HISTORY: In 1919, the Saticoy Walnut Growers Assn. responded to expansion of walnut production in Ventura County by building a warehouse from which locally grown nuts could be sent to market. The warehouse was expanded in 1921 and continued to be used until 1962, when walnut growing declined in the area. The building was sold and now serves
* LOCATION: The warehouse is located at 1235-1255 Wells Road in Saticoy. To the southeast is the Southern Pacific railroad main track, to the northwest is Telephone Road.
* VIEWING: Contact the county Cultural Heritage Board at 654-3967 to arrange a visit.
Late in the 19th Century, Ventura County began to emerge as a walnut production center. In 1896, the Saticoy Walnut Growers Assn. was formed by five landowners and farmers from Saticoy and Santa Paula.
In 1919, the association built a warehouse in Saticoy, where walnuts could be processed and shipped to market on the Southern Pacific railroad.
The nuts were washed and bleached to remove dirt and stains and then laid out to dry in the sun. In the 1920s, local resident Eugene Kimball designed and built a dehydrator to dry the walnuts with greatly reduced losses.
Workers were hired seasonally--women to look for imperfections in the nuts and determine quality, men to load the sacks onto railroad cars and later onto trucks. The nuts were shipped to Los Angeles where they were shelled.
The warehouse has an irregular shape. The main part of the building stands 1 1/2 stories high, is 80 feet wide and 200 feet long with a gable roof supported by heavy triangular wood trusses.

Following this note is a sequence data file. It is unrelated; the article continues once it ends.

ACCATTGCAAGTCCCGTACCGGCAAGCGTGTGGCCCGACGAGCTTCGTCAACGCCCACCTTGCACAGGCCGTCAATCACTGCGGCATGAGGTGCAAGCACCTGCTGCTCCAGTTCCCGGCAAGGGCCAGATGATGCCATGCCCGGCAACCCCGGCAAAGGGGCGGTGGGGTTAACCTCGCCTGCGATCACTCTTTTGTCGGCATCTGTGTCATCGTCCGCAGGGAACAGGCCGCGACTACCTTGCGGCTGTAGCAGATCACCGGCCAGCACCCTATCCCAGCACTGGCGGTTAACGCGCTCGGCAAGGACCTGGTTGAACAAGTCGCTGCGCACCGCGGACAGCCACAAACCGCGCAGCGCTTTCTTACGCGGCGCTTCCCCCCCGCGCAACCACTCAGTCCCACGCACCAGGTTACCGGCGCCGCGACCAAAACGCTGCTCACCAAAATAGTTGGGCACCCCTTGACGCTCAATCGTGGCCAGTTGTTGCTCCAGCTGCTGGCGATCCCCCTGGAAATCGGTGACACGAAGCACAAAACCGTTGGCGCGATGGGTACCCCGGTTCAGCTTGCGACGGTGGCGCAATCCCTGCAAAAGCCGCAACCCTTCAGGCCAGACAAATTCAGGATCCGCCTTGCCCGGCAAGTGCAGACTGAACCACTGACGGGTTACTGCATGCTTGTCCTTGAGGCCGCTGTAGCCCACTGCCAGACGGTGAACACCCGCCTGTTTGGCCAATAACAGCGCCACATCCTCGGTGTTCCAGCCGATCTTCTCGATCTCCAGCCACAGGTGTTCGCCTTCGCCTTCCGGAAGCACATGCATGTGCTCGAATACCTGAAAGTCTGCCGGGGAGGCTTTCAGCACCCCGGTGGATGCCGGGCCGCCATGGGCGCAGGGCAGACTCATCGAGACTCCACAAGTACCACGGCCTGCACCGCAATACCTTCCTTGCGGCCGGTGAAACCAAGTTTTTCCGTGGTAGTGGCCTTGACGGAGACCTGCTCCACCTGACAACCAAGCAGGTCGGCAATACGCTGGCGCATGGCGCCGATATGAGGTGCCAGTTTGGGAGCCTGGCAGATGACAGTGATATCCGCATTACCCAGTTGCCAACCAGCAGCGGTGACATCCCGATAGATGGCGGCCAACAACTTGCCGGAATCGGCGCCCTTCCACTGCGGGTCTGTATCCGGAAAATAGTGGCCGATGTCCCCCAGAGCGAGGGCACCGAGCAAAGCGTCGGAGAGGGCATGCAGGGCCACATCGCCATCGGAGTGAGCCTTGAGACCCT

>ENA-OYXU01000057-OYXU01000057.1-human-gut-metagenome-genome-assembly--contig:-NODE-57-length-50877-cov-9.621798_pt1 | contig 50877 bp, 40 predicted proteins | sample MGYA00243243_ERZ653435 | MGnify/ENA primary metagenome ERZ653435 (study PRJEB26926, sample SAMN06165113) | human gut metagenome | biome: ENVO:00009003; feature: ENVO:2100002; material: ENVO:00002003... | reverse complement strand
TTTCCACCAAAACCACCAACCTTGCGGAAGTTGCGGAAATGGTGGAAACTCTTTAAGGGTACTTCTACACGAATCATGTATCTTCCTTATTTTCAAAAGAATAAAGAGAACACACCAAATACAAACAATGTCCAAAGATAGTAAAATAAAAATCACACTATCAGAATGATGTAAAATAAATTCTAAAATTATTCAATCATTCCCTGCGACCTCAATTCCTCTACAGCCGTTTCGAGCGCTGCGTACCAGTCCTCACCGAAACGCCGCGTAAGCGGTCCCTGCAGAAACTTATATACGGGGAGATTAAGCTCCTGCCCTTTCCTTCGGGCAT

In 1921, the southerly part of the building was added. Also gable-roofed, it is three stories high and sits at a 90-degree angle to the main section. A one-story annex extends west from the taller section. Horizontal wood siding covers the entire building.
Charles C. Teague of Santa Paula, a past president of the Walnut Growers Assn. and active in citrus growing as well, was appointed in the early 1930s by President Herbert Hoover to the Federal Farm Board.
Jim Sharp, grandson of a founder of the association and son of a past president, redesigned and rebuilt the old processing equipment in the 1950s. An electrical engineer, Sharp added a vacuum for empty shells and infrared heat lamps for faster drying.
At the peak of the industry, around 1956-57, 6,000 tons of nuts passed through the warehouse each year. At that time, it was the largest walnut facility in the world.
By 1962, production had fallen to 880 tons. "The crops had shrunk so much we dissolved the co-op, sold the equipment and land," Sharp said. 'We couldn't compete with Central California."
Many local farmers had begun growing citrus and avocados, which were more profitable, he said.